True, SCD is not an easy diet. Still, approximately 90% of the people with Crohn’s Disease who follow it regain their health. Approximately 75% of the people with Ulcerative Colitis also heal. That’s a far better percentage than any of the drugs currently on the market.
How did I find SCD? Backwards, actually. My husband Harry and I have had dachshunds and cats for most of our married life. Most people find a healthy diet for themselves, then look for one for their pets. We did the reverse. In 1998, we became mom and dad to a pair of gorgeous long-haired red dachshunds, Shadow and Sunny. We were determined they would get the best food money could buy – our vet and the breeder recommended several kinds of kibble. But despite really small servings of this premium, and mostly grain kibble, Shadow and Sunny both ended up very overweight, with soft, mushy stools. I was frustrated, because this was the same situation I was in eating very small amounts, continuously hungry, and still gaining weight.
Through research, I learned about species-appropriate diets, that is, diets made of the kinds of foods an animal evolved to eat.
My dachshunds lost weight on a biologically appropriate grain-free diet. So, I began a search for a grain-free diet for humans.
I found it in the Specific Carbohydrate Diet.
When I first read ''Breaking the Vicious Cycle'', I didn’t think I had IBD, so it was a shock to discover the urgency and soft, mushy stools I had suffered with for 25 years was not normal as I had been told by various physicians. Nor was my overweight because I refused to “get a little exercise by pushing myself away from the table.” It, too, was a symptom of undiagnosed malabsorption.
I have now been following SCD for 17 months. Without limiting what I eat, I have, by healing my gut, lost 120 pounds. For the first time in many years, I’m confident that I will re-achieve a healthy weight. I no longer have the problems which made it necessary to carry spare underclothes in my purse, and a plastic bag to put the soiled ones in. I don’t enter a building and immediately look to see where the restrooms are and I’m no longer acquainted with every rest stop between here and wherever.
The Specific Carbohydrate Diet has truly given me my life back. The time I spend cooking is minimal compared to the amount of time I used to spend in restrooms, doing extra laundry, or generally feeling too ill to accomplish anything.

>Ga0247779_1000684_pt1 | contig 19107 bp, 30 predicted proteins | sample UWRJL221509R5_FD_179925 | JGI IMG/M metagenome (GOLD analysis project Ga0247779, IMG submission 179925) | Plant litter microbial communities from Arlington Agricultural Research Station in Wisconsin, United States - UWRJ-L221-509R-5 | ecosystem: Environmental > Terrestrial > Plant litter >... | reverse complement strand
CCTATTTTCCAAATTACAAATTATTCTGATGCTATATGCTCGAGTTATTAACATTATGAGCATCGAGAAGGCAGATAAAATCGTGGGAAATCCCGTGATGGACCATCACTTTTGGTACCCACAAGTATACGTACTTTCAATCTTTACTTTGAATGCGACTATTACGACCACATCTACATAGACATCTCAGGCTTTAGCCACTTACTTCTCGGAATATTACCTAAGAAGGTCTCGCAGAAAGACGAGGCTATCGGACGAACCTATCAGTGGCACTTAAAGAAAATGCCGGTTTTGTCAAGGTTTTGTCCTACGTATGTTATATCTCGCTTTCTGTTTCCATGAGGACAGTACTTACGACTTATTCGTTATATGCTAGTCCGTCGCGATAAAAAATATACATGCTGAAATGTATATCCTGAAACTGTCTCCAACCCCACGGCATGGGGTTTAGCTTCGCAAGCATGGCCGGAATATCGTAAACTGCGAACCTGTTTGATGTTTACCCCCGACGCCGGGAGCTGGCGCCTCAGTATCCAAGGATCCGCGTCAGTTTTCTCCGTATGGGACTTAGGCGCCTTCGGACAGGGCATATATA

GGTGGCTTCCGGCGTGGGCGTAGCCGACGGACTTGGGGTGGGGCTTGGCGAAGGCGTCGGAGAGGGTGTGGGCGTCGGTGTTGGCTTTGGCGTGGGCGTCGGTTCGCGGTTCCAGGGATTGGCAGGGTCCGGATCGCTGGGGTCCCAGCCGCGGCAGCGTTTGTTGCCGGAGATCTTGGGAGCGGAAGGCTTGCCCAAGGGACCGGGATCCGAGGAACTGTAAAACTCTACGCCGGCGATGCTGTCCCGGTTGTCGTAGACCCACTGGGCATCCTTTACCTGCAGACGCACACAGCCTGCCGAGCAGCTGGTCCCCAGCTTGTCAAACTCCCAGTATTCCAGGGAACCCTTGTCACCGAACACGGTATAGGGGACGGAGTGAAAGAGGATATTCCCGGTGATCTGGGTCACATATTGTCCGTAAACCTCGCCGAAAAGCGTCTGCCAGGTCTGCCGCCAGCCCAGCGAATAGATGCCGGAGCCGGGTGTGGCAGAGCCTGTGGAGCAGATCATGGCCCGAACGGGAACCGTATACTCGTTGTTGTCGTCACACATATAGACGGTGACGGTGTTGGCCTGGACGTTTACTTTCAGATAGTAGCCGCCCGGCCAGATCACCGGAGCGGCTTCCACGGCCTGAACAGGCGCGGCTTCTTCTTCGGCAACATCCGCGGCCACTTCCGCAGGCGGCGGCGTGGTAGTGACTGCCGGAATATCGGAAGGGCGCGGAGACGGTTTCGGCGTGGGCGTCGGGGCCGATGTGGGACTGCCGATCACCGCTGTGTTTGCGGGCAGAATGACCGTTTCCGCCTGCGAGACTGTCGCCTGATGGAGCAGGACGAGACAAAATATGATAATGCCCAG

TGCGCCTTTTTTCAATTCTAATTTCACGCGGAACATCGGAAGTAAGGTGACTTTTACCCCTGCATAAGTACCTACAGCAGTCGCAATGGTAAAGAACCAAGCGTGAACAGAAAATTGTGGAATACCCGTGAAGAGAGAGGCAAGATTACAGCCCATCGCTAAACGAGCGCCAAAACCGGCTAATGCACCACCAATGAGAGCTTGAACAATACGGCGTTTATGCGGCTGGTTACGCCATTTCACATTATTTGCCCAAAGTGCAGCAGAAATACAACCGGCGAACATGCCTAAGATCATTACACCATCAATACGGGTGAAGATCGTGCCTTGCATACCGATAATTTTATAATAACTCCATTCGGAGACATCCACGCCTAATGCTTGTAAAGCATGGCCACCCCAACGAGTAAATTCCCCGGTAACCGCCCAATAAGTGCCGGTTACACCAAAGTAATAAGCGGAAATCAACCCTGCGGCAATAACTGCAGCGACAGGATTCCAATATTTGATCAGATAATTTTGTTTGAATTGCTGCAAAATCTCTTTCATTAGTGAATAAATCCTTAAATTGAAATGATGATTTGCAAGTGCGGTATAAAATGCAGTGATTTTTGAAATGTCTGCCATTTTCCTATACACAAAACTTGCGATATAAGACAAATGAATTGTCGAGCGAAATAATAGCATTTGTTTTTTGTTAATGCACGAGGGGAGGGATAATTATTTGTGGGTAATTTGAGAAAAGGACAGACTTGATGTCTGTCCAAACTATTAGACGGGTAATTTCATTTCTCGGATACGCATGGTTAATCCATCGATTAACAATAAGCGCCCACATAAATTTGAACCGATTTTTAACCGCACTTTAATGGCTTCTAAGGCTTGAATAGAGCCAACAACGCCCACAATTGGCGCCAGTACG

Will the SCD ever become the first standard treatment of gut diseases, rather than the last resort of desperate people whom conventional medicine has failed? I don’t know. It’s a dream.
In a write up on SCD in the ''Wall Street Journal'' last autumn, the ''Journal'' noted, “The failure of the IBD diet to gain widespread acceptance within the medical community is a lesson in the grim financial reality of medical research. Doctors don’t accept treatments that aren’t validated by controlled studies, and drug companies, which fund most medical research, pay to study pills, not diets.”
And yet, this method of treatment does not, as its detractors hope, die. Dr. Sidney Valentine Haas passed the torch to Elaine Gottschall. Now 82, Mrs. Gottschall regularly updates ''Breaking the Vicious Cycle'', and participates in areas which support treatment of gut disease by diet. She has trained several assistants to carry the torch into the future. And it is to be hoped that one day, when a patient first goes to his or her health care professional with a gut problem, that after carefully noting symptoms and doing whatever tests seem indicated, the physician of the future will ask, “And what have you been eating?”
* * * * *
BTVC-SCD is now more than 1800 strong, averaging 2000 messages a month. You, the members, from Australia to the US to Canada to the UK, to India and beyond have made this group what it is: dedicated to the support of the Specific Carbohydrate Diet as it was written by Elaine Gottschall, who passed on to us what she learned from Dr. Sidney Valentine Haas.
Thank you, to all of the people who come here for help and who end up helping.
Thank you to all of the longer-term and dedicated members who spend so many hours each week answering questions and helping others.
Thank you for making this group a healing place.
I like to think of both Dr. Haas and Elaine looking down and smiling as their healing legacy moves forward into the future.
Happy Third Birthday to BTVC-SCD!!
The theory of the SCDiet is explained in Chapter 4 of ''Breaking the Vicious Cycle'' (May 2010 edition).
To put it in the simplest terms, digestion is supposed to be completed in our small intestine through the action of digestive enzymes. When this does not properly occur for whatever reason, nutrients enter the large intestine (colon) and feed the many types of bacteria there.
The SCDiet recognizes that we each have control over what we put into our digestive system. The SCDiet is a selection of delicious foods that nourish us but require minimal internal processing. This ensures that digestion is completed in the small intestine and nutrients are not entering the colon.
This allows the intestines to heal overtime.